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NCJ Number: 169062 Find in a Library
Title: Academic and Curriculum Interventions With Aggressive Youths (From School Violence Intervention: A Practical Handbook, P 217-235, 1997, Arnold P. Goldstein and Jane Close Conoley, eds. - See NCJ-169051)
Author(s): W A Gagnon; J C Conoley
Date Published: 1997
Page Count: 19
Sponsoring Agency: Guilford Publications, Inc.
New York, NY 10012
Sale Source: Guilford Publications, Inc.
Marketing Manager
72 Spring Street
New York, NY 10012
United States of America
Type: Report (Technical Assistance)
Language: English
Country: United States of America
Annotation: This paper describes academic interventions that appear to enhance the academic scores and improve the behavior of students who display aggression and other problem behavior.
Abstract: Many aggressive children and adolescents exhibit significant deficiencies in academic performance, particularly reading, in addition to their difficulties in social and emotional skills. Thus, these youths experience little success during their school days due to their deviance from both behavioral and academic norms. Clearly, interventions that promote the academic performance of behaviorally disordered youths are essential. The academic interventions that appear to hold the greatest promise for increasing the academic performance of aggressive youths include peer tutoring, other tutoring, time-delay procedures that give the student more time to respond to a teacher's, mnemonic instruction, and self-monitoring. Courses and curricular approaches that have improved behavior among aggressive youths include art and music courses, law courses, courses dealing with practical aspects of adult life, work study programs, schools within schools, and others. One approach at only one level is unlikely to be effective with all students. Teacher, parents, and community flexibility and openness to innovation are crucial to helping all young people benefit from their school experience. 40 references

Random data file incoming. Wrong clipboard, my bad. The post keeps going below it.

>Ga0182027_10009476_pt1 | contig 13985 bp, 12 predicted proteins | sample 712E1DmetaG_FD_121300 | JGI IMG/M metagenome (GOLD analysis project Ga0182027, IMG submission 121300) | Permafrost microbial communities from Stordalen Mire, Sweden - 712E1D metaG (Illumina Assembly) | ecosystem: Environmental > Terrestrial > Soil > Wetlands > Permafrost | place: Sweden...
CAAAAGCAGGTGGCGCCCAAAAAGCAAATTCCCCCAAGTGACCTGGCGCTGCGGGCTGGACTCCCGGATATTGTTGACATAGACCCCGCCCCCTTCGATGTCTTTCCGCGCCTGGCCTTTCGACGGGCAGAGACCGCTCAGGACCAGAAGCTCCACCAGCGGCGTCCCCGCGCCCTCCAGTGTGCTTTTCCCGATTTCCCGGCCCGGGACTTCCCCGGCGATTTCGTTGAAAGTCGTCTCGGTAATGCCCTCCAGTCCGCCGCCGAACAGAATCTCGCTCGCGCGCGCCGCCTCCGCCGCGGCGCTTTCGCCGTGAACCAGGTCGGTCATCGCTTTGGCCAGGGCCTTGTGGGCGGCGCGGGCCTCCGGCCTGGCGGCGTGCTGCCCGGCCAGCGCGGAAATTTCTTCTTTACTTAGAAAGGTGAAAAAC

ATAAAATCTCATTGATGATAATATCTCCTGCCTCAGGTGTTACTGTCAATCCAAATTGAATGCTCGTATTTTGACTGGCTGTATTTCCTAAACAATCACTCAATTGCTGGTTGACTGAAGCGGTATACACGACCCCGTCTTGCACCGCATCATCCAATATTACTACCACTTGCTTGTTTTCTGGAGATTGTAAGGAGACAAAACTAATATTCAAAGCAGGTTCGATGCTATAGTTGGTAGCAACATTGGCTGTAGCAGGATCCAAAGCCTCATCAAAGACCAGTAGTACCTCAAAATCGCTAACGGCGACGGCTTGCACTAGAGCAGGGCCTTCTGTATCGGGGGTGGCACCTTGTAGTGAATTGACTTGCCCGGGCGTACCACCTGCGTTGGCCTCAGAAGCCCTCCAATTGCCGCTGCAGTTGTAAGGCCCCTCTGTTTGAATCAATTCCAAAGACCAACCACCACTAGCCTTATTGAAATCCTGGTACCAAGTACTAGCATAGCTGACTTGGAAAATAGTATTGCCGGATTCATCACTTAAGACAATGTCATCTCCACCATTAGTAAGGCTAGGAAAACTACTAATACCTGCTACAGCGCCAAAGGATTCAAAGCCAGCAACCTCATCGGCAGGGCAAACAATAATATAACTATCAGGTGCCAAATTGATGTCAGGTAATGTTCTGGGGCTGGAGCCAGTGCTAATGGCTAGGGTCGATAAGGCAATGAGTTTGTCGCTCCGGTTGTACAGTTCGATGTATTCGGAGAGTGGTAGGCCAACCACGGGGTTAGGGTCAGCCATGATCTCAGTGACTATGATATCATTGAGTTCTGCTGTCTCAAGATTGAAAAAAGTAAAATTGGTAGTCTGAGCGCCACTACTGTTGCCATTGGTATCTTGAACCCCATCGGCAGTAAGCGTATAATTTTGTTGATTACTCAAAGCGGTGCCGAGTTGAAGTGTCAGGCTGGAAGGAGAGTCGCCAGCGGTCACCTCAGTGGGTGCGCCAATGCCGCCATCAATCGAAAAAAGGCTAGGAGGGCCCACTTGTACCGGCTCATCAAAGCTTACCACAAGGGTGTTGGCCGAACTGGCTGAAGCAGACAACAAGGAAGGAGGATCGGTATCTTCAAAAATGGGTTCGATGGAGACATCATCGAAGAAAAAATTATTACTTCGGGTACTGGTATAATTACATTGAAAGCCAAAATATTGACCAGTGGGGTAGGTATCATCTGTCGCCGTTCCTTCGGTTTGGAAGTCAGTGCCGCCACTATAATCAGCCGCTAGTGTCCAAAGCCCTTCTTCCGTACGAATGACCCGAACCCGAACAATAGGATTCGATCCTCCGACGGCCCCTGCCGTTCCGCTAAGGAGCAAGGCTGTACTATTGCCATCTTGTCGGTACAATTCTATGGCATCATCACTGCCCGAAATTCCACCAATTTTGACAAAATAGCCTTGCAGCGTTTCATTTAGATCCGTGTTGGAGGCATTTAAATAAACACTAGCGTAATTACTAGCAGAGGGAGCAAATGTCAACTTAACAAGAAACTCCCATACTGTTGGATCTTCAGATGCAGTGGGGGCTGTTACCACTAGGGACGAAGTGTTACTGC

Main Term(s): Juvenile rehabilitation
Index Term(s): Educationally disadvantaged persons; Juvenile delinquency factors; Juvenile delinquency prevention; Remedial education; School delinquency programs; School security; Violence prevention
To cite this abstract, use the following link:
http://www.ncjrs.gov/App/publications/abstract.aspx?ID=169062

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